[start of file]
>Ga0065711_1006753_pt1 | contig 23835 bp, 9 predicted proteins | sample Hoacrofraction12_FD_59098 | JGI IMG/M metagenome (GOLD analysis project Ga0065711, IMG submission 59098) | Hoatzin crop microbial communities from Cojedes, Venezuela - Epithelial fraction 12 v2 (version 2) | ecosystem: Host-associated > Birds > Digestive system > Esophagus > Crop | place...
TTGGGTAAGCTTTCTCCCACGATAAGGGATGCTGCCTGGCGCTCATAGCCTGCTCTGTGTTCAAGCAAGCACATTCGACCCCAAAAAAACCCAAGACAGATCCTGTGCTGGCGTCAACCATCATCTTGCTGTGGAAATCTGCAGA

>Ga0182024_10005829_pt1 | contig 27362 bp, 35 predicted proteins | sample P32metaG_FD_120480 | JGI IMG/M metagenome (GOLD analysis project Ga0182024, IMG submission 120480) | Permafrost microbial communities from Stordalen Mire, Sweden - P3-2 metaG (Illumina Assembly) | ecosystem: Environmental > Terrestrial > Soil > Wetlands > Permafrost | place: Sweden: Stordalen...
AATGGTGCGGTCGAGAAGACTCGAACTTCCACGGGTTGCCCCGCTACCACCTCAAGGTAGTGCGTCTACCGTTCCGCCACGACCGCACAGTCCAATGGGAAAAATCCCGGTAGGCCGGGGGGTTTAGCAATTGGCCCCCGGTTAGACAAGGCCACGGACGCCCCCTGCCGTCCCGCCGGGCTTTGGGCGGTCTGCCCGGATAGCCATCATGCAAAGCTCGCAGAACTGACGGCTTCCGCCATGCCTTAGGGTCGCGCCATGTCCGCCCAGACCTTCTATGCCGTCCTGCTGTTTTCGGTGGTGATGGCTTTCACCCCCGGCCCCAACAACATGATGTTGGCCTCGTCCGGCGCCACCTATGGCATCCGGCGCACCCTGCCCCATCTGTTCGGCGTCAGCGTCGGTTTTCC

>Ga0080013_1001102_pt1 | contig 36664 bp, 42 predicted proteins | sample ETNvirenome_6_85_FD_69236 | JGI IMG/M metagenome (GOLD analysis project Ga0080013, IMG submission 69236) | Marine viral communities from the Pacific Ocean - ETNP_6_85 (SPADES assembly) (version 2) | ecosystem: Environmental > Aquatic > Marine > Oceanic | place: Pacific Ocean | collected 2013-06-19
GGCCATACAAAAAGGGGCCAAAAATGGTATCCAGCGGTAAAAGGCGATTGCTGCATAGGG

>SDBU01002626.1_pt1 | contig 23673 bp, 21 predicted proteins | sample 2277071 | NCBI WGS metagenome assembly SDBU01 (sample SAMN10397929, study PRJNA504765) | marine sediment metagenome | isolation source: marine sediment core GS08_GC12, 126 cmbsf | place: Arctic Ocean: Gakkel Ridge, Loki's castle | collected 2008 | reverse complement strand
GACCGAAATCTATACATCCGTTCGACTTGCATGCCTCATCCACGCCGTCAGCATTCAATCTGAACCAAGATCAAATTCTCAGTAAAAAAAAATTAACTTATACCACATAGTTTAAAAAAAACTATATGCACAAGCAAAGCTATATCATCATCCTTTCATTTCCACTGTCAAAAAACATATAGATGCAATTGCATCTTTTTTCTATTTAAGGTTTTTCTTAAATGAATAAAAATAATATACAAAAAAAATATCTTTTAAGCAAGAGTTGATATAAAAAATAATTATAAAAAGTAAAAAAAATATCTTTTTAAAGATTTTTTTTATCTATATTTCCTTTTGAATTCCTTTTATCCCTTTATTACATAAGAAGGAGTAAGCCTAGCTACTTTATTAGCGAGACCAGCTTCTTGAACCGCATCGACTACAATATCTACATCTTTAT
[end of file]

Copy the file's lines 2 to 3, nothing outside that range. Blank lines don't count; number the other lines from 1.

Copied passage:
TTGGGTAAGCTTTCTCCCACGATAAGGGATGCTGCCTGGCGCTCATAGCCTGCTCTGTGTTCAAGCAAGCACATTCGACCCCAAAAAAACCCAAGACAGATCCTGTGCTGGCGTCAACCATCATCTTGCTGTGGAAATCTGCAGA

>Ga0182024_10005829_pt1 | contig 27362 bp, 35 predicted proteins | sample P32metaG_FD_120480 | JGI IMG/M metagenome (GOLD analysis project Ga0182024, IMG submission 120480) | Permafrost microbial communities from Stordalen Mire, Sweden - P3-2 metaG (Illumina Assembly) | ecosystem: Environmental > Terrestrial > Soil > Wetlands > Permafrost | place: Sweden: Stordalen...